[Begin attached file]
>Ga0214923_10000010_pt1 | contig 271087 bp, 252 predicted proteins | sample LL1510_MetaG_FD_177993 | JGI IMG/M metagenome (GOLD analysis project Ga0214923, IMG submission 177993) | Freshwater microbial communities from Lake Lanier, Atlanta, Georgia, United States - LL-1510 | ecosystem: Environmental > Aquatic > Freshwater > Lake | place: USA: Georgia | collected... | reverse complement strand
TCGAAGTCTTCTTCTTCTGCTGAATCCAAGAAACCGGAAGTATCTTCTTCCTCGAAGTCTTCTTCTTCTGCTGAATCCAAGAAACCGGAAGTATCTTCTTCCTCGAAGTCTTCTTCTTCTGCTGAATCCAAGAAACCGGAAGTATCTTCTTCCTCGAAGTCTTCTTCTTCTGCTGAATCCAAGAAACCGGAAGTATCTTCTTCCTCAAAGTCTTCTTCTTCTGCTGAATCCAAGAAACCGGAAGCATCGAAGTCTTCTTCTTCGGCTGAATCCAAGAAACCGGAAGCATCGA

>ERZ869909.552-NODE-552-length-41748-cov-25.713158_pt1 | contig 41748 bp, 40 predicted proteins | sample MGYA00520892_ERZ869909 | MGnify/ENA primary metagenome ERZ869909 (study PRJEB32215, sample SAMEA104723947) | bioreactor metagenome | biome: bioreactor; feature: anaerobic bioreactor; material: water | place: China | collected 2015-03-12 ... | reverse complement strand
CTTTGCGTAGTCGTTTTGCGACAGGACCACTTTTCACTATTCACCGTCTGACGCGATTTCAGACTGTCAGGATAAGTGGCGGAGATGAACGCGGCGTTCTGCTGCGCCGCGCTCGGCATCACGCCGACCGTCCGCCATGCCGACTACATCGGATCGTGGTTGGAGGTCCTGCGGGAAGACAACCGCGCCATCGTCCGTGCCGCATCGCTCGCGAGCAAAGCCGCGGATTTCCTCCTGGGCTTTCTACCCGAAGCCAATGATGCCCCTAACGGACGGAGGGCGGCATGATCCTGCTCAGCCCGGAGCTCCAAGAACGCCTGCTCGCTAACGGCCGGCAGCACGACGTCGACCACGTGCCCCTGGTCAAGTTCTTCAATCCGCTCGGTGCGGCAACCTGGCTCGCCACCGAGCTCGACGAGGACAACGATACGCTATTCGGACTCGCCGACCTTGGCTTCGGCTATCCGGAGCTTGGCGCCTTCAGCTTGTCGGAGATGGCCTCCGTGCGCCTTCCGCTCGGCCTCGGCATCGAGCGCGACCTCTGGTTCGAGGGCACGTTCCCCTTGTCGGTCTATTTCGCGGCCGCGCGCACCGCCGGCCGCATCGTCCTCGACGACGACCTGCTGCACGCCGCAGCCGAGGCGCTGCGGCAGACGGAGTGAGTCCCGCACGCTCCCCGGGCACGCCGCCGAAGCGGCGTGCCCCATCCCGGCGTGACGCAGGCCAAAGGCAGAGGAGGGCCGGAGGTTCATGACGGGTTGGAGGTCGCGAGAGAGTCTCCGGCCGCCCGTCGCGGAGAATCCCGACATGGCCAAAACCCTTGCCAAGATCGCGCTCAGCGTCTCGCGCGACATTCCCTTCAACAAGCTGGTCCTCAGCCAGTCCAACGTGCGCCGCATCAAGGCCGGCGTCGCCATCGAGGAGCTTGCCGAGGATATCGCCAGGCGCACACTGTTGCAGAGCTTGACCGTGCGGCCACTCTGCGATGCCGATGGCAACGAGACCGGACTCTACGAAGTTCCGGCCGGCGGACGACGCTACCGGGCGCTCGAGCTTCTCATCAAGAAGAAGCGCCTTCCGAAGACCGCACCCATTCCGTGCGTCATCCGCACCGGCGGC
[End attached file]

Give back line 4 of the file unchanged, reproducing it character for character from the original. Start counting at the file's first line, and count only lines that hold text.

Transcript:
CTTTGCGTAGTCGTTTTGCGACAGGACCACTTTTCACTATTCACCGTCTGACGCGATTTCAGACTGTCAGGATAAGTGGCGGAGATGAACGCGGCGTTCTGCTGCGCCGCGCTCGGCATCACGCCGACCGTCCGCCATGCCGACTACATCGGATCGTGGTTGGAGGTCCTGCGGGAAGACAACCGCGCCATCGTCCGTGCCGCATCGCTCGCGAGCAAAGCCGCGGATTTCCTCCTGGGCTTTCTACCCGAAGCCAATGATGCCCCTAACGGACGGAGGGCGGCATGATCCTGCTCAGCCCGGAGCTCCAAGAACGCCTGCTCGCTAACGGCCGGCAGCACGACGTCGACCACGTGCCCCTGGTCAAGTTCTTCAATCCGCTCGGTGCGGCAACCTGGCTCGCCACCGAGCTCGACGAGGACAACGATACGCTATTCGGACTCGCCGACCTTGGCTTCGGCTATCCGGAGCTTGGCGCCTTCAGCTTGTCGGAGATGGCCTCCGTGCGCCTTCCGCTCGGCCTCGGCATCGAGCGCGACCTCTGGTTCGAGGGCACGTTCCCCTTGTCGGTCTATTTCGCGGCCGCGCGCACCGCCGGCCGCATCGTCCTCGACGACGACCTGCTGCACGCCGCAGCCGAGGCGCTGCGGCAGACGGAGTGAGTCCCGCACGCTCCCCGGGCACGCCGCCGAAGCGGCGTGCCCCATCCCGGCGTGACGCAGGCCAAAGGCAGAGGAGGGCCGGAGGTTCATGACGGGTTGGAGGTCGCGAGAGAGTCTCCGGCCGCCCGTCGCGGAGAATCCCGACATGGCCAAAACCCTTGCCAAGATCGCGCTCAGCGTCTCGCGCGACATTCCCTTCAACAAGCTGGTCCTCAGCCAGTCCAACGTGCGCCGCATCAAGGCCGGCGTCGCCATCGAGGAGCTTGCCGAGGATATCGCCAGGCGCACACTGTTGCAGAGCTTGACCGTGCGGCCACTCTGCGATGCCGATGGCAACGAGACCGGACTCTACGAAGTTCCGGCCGGCGGACGACGCTACCGGGCGCTCGAGCTTCTCATCAAGAAGAAGCGCCTTCCGAAGACCGCACCCATTCCGTGCGTCATCCGCACCGGCGGC